Intermediate Tutorial


Augmented Reality Using Sumerian and ARKit


Learn Sumerian
Augmented Reality Using Sumerian and ARKit

Tags

AR
augmented reality
ArSystem
ArAnchor Component
SumerianARKitStarter

In this tutorial you will learn about:

Scripting
ArSystem
ArAnchor Component
SumerianARKitStarter sample iOS app

In this tutorial, we create a simple augmented reality (AR) experience on an iOS device using content you create using Sumerian. You’ll learn how to author your scene so that its objects are viewable in AR. You’ll also see how to use the scripting system to adjust the position of your objects as they appear in the real world.

You’ll learn about:

  • Publishing a scene
  • Scripting system
  • ArSystem
  • ArAnchor component
  • SumerianARKitStarter sample iOS app

Prerequisites

Before you begin, you should have completed the following tasks and tutorials:

You also need the following:

  • An Apple developer account.
  • Basic knowledge of iOS application development using XCode and Swift.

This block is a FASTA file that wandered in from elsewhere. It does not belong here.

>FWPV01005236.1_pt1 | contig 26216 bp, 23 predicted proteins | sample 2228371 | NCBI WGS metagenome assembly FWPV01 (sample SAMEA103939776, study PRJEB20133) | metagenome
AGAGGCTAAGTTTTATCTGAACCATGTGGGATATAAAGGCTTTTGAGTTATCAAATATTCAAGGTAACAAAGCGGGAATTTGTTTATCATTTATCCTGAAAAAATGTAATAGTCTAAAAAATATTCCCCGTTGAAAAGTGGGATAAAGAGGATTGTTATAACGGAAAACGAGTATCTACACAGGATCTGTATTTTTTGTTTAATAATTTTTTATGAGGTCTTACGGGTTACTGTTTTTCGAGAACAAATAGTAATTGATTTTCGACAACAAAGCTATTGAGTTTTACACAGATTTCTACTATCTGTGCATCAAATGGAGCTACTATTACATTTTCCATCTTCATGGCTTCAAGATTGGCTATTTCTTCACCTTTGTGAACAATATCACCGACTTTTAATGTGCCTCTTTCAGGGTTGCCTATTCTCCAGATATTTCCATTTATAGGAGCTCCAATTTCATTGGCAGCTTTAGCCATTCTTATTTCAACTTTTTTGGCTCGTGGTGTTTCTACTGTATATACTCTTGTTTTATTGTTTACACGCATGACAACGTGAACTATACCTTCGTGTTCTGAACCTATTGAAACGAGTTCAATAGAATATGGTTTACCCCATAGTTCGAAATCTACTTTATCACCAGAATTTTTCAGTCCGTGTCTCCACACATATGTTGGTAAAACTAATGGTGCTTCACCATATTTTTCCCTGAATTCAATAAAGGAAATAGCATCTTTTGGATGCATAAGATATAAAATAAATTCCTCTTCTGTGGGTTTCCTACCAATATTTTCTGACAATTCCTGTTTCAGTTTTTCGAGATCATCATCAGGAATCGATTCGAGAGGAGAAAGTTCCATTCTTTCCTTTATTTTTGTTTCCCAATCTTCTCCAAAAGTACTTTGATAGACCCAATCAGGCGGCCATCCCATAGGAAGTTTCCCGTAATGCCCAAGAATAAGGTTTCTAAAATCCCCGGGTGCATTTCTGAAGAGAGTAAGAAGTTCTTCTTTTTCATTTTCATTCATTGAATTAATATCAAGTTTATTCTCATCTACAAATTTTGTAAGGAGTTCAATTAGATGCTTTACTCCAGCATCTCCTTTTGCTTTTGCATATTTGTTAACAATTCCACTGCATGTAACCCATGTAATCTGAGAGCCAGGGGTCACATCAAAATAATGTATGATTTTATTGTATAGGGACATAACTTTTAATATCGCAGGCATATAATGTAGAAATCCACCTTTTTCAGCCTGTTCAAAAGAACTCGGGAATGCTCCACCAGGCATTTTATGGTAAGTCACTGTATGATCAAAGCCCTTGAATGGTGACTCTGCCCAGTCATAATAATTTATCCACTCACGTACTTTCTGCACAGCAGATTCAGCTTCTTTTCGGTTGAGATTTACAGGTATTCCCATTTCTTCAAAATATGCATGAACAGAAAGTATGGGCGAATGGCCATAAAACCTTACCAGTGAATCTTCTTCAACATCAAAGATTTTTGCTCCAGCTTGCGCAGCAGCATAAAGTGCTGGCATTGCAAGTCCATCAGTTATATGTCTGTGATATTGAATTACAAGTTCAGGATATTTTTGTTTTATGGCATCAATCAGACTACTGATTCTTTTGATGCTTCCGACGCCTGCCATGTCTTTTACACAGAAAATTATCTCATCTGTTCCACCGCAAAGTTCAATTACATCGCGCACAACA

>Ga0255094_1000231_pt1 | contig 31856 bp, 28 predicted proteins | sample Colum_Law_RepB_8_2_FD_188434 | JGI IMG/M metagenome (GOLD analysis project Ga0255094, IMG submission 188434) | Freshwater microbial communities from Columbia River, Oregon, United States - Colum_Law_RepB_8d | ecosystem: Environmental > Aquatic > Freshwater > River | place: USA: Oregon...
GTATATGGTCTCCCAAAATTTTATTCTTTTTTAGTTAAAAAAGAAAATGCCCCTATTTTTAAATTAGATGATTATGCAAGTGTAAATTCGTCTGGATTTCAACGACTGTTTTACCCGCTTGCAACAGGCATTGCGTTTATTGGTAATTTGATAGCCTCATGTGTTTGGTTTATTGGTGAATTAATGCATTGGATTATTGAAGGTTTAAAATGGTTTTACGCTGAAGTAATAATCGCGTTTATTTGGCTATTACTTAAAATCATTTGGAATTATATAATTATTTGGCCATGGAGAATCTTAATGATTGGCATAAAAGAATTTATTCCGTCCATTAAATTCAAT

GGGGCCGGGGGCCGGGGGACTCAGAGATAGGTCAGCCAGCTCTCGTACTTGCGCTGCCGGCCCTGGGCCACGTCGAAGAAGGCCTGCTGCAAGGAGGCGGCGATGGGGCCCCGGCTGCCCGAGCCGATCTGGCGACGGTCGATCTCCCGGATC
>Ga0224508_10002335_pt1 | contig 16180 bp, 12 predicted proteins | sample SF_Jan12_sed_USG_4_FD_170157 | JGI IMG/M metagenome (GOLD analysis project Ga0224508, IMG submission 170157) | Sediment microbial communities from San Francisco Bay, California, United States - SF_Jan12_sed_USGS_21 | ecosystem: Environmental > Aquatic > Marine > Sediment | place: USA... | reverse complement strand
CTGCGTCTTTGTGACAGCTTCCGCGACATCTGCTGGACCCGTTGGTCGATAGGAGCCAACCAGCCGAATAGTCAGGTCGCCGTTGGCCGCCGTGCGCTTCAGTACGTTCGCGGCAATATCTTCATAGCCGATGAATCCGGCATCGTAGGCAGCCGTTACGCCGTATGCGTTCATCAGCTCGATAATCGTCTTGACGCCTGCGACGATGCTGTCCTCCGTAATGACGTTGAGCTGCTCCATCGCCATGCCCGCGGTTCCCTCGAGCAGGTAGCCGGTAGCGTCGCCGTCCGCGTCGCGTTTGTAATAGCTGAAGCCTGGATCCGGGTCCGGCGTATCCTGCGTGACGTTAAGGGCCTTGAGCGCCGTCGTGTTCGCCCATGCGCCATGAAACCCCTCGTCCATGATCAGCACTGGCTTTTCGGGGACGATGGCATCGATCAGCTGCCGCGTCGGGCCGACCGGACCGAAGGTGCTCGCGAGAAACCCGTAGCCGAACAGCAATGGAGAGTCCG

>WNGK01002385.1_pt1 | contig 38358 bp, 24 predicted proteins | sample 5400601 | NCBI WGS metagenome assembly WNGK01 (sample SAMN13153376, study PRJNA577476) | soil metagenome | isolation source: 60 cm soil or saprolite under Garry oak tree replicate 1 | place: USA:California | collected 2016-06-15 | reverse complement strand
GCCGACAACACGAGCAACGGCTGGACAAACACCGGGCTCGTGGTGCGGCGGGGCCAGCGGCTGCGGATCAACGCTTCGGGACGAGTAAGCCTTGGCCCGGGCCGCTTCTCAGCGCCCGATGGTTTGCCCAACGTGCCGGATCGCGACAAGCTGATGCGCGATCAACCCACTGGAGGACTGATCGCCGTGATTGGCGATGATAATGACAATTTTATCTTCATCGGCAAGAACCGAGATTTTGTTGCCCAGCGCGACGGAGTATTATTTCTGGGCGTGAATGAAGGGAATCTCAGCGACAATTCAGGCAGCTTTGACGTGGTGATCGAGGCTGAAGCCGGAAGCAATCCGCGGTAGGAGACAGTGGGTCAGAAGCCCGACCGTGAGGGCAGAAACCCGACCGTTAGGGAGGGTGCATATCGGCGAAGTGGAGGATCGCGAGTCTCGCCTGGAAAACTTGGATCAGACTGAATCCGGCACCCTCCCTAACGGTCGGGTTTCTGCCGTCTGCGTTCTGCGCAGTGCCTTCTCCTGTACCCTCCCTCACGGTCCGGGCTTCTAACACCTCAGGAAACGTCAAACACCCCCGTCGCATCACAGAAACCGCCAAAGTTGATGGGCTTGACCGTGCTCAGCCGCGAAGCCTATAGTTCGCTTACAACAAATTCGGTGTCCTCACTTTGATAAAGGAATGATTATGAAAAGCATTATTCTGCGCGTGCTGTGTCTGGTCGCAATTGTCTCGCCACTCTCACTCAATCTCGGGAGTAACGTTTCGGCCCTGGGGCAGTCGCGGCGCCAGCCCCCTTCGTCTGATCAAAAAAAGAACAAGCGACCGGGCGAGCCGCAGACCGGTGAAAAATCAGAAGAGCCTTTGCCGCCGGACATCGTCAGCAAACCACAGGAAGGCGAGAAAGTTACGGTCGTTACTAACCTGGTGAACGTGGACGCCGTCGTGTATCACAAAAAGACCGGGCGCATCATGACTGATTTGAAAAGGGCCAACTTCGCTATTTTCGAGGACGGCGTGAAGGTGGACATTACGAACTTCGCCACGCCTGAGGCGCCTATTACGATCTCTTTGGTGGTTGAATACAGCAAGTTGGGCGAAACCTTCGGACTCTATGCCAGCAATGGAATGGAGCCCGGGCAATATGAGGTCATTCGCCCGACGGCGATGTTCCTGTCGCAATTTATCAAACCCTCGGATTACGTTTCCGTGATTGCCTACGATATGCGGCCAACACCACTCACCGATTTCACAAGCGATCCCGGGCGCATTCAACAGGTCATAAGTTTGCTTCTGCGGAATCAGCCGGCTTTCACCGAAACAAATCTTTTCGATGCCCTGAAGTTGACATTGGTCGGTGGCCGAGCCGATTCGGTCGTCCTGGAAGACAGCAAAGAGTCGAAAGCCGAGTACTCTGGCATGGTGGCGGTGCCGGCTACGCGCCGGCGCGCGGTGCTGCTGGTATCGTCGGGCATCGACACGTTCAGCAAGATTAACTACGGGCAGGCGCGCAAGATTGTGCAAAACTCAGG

• An ARKit-capable iOS device (iPhone 6 or later, iPhone SE, any iPad Pro, iPad 2017 or later). The simulator isn’t particularly useful for ARKit applications.
  • Basic familiarity with the Git version control system and GitHub.

Step 1: Start a New Project in Sumerian

  1. From the Dashboard, navigate to the scene templates.
  2. Choose the Augmented Reality template.

Step 2: Add a Drone to the Scene

We’ll add a drone object as a child of the ARAnchor entity that is already present in the scene.

  1. Choose Import Assets in the top menu bar.
  2. In the Asset Library, search for and then select “Drone”.
  3. Expand the Drone pack in the Assets panel, and then drag the Drone entity (next to the hexagon icon) onto the ARAnchor entity that already exists in the Entities panel.

Your Entities panel hierarchy should look like this.

Step 3: Publish the Scene

We’ll publish the scene so that it’s accessible to the iOS application.

  1. In the top right corner, choose Publish.

  2. If you want to host publicly, choose Create Public Link.

Step 4: Use the SumerianARKitStarter iOS App to View the Scene

Now that the Sumerian scene is published, we’ll connect it with an ARKit-enabled iOS application and take a look at the Drone entity in AR.

  1. Clone the SumerianARKitStarter repository.

  2. Open XCode, choose Open on the File menu, and then navigate to the SumerianArKitStarter.xcodeproj file in the top-level directory of the cloned repository.

  3. Set up your code-signing identity and provisioning profile on the General tab of the application settings. See Apple’s documentation if you’re not familiar with these concepts.